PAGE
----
Farmers are always complaining about low production prices, and consumers likewise about high retail prices.
Here are some facts to put prices into context. All figures are for the UK – if you know of comparisons for other countries, particularly in Europe and the US, I would be very interested to see them, please.
Perhaps the most ‘staple’ food in many Western societies, milk prices have been a central and controversial part of European agricultural policy, thus the subject of extensive manipulation and regulation.
As of January 2015, the average price of milk paid to farmers was 26.30 pence per litre (1). This is not the lowest in recent years: between 2000 and 2006, average prices ranged between 17 and 19 pence per litre, but in 2013-14 they rose to 30 to 31 pence per litre.
However the common belief that prices are driven down by major supermarket chains is not borne out by the facts. Highest prices, of nearly 35 pence per litre, were paid for milk of standard composition for Marks and Spencers, and major supermarkets including Sainsbury and Tesco paid 31 to 32.5 pence per litre for their standard composition milk (2).
Retail supermarket prices of whole milk are around £1 per litre, falling to about 75 pence per litre on special offer.
Of the price that we pay for milk, the farmer is getting 25 to 30 per cent to actually produce it, the processor and supermarket is taking 60 to 75 per cent for collecting, processing, packaging, and selling it.
In the UK, all wool producers with more than 3 sheep are required to sell their wool to the British Wool Marketing Board (BWMB), a co-operative acting for the producers.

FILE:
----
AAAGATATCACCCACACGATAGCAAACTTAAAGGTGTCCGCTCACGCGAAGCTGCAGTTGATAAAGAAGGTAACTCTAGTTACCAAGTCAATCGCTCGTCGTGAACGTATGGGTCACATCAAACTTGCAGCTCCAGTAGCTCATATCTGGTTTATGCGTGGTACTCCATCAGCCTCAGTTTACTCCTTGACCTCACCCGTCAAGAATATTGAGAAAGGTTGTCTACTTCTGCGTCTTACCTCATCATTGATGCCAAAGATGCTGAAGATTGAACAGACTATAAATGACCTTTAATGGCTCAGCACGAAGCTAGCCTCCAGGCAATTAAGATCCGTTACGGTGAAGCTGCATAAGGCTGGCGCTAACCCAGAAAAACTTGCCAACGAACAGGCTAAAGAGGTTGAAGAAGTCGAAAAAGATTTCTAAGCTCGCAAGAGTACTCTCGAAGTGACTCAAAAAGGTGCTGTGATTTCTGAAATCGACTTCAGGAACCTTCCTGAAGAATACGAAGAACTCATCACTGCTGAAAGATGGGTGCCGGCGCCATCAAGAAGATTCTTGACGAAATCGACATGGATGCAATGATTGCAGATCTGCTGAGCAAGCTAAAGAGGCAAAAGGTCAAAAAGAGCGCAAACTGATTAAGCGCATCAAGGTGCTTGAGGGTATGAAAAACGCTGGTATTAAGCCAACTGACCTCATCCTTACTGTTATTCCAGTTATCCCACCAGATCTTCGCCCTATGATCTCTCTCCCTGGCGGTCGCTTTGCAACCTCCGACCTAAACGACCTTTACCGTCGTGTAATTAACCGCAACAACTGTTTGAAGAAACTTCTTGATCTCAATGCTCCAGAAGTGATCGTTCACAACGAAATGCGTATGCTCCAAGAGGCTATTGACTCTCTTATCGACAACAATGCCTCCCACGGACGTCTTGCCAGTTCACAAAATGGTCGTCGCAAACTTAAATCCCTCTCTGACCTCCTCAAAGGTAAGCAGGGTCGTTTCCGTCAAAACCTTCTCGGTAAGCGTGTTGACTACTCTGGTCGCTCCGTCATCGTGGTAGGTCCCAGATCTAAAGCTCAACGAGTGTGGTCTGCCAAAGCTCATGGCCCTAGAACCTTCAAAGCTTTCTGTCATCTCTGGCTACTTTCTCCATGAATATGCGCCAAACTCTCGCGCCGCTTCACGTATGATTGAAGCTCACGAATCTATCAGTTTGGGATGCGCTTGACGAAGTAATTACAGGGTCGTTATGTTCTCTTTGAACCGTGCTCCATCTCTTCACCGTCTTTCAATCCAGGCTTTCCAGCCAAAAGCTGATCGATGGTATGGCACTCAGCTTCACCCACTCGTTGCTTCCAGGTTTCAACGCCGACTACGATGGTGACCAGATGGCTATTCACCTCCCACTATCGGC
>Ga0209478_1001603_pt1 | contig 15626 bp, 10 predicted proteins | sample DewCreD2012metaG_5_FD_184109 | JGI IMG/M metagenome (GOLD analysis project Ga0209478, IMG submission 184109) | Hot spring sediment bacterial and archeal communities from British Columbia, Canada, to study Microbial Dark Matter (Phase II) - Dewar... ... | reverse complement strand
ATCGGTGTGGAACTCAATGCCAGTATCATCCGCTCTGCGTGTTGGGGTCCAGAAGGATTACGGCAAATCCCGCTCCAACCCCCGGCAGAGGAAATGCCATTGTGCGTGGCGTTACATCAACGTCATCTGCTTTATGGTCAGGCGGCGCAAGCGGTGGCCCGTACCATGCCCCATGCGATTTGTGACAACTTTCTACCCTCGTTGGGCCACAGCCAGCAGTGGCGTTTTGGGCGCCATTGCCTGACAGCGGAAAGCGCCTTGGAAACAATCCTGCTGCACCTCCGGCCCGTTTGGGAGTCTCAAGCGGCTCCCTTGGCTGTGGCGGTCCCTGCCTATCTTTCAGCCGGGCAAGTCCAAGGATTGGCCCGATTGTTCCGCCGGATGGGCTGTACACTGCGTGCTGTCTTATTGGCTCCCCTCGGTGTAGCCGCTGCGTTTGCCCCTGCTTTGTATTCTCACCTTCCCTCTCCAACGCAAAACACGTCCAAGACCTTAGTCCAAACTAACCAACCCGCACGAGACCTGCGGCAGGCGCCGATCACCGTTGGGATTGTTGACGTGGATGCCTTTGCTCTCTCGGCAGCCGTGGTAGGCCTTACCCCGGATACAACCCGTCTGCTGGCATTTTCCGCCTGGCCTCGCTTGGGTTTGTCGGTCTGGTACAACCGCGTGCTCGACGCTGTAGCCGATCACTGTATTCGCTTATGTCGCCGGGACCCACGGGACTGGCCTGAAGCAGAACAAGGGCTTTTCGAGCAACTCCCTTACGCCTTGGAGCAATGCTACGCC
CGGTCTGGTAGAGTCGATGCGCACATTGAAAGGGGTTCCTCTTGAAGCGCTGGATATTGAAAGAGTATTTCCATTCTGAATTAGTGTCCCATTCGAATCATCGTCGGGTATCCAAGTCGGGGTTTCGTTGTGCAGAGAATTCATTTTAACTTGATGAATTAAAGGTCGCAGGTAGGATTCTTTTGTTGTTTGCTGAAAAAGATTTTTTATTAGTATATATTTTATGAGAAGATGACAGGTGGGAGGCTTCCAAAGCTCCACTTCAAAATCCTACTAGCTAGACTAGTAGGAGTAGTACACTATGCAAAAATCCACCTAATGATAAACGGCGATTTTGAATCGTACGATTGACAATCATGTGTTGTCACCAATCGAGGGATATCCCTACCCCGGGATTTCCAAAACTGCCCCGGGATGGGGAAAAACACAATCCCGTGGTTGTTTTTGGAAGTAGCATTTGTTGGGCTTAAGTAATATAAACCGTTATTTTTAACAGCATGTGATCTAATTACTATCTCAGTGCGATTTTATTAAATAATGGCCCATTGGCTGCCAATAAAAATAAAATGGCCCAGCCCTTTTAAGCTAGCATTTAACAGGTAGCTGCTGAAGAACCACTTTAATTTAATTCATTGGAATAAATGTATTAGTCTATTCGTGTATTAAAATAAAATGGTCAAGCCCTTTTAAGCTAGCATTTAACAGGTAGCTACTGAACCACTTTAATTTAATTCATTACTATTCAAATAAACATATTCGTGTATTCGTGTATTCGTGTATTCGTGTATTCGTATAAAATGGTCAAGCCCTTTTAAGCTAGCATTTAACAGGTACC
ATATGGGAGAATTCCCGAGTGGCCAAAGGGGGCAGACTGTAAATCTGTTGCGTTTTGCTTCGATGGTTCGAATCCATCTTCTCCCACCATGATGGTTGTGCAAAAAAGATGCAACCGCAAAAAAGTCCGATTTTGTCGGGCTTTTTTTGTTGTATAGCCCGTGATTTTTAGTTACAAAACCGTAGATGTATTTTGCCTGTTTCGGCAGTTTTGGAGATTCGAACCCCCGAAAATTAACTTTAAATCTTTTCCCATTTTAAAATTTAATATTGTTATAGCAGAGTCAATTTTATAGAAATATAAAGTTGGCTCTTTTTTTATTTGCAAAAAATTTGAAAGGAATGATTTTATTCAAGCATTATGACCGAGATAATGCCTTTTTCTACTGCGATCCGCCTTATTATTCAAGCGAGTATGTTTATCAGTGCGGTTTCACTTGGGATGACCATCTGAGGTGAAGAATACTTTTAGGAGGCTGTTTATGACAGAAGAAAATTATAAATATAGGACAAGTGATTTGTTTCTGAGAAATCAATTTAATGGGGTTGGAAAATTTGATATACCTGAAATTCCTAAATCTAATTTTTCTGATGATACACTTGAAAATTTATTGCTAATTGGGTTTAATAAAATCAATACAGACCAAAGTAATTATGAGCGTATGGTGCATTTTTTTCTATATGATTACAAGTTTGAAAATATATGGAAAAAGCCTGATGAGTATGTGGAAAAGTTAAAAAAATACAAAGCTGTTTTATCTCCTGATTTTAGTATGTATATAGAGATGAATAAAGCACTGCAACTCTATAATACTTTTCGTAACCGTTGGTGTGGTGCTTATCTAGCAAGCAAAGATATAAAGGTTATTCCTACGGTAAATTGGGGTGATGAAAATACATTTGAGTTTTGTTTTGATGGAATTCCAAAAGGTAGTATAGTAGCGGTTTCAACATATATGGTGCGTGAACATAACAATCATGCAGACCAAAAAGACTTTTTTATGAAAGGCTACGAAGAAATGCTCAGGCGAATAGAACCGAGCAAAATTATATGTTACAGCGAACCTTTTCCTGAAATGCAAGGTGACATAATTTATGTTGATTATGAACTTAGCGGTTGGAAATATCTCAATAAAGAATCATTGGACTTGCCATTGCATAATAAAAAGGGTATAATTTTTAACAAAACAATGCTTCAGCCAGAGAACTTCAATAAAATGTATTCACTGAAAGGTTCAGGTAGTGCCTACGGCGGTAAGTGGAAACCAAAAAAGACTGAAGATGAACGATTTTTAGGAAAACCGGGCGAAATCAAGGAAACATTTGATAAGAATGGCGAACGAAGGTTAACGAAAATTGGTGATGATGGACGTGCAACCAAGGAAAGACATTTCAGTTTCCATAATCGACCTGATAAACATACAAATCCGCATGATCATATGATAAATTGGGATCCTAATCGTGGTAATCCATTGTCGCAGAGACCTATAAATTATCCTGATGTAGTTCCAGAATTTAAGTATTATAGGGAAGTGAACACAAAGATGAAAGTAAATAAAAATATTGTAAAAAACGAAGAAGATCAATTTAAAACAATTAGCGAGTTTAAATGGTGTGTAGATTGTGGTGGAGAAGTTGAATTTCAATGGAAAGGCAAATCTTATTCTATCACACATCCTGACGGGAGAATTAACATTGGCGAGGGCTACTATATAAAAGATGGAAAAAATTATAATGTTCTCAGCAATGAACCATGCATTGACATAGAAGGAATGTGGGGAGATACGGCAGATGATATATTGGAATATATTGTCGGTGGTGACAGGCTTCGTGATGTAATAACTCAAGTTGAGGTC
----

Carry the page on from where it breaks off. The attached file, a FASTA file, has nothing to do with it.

Wool quality varies considerably between breeds, with prices paid ranging from less than 50 to more than 400 pence per kilogram. However typical prices paid for the more common wool-producing sheep are between 110 and 130 pence per kilogram (3). These have risen over the last 15 years or so, when they were roughly half of those current.
Wool has to be processed before it can be used for knitting or weaving. On smaller scales, this is likely to cost £30 to £50 per finished kilogram. However yield is limited: from 20 kg processed fleece, it is likely that only around 12 to 15 kg of yarn is produced (4). Thus the total production cost of a kilogram of knitting yarn in the UK is around £50-£60 per kilogram.
Retail price of knitting wools varies greatly, but typically is of the order of £35-£100 per kilogram (5). Clearly UK wools could only be used for more expensive yarns, for which less than 50% of the retail cost goes to packaging, distribution, and retail, and only around 1% to the farmer.
It is therefore not surprising that many sheep farmers are now using breeds which ‘self shear’ rather than requiring shearing. Thus the wool of an animal which has been bred in part for its wool production is being wasted, largely because of high processing costs.
Producers – here farmers – are at the bottom of the cost chain and at the mercy of processors, distributors, wholesalers, and retailers above them. The costs added by those above them in the chain appear high, at least in respect of milk and wool. This also seems to be the case for finished garments manufactured overseas and sold in High Street fashion stores, although direct price comparisons are there more difficult.
It is hard to see how these high processing and distribution costs reflect added value, and easy to question whether they reflect what the market will tolerate. In a free market these appear puzzling, particularly as in both these examples the controlled part of the market is that of the farmers.
It is tempting to conclude that high retail prices reflect the power of intermediaries in the chain, and that both farmers and consumers are correct in their complaints.
1. DairyCo figures from DEFRA et al., 5 March 2015.
2. DairyCo figures, 5 March 2015.
3. BWMB figures for 2013 and 2014.
4. The Natural Fibre Company, information, 17 March 2015.
5. Deramores wool knitting yarn prices, 17 March 2015.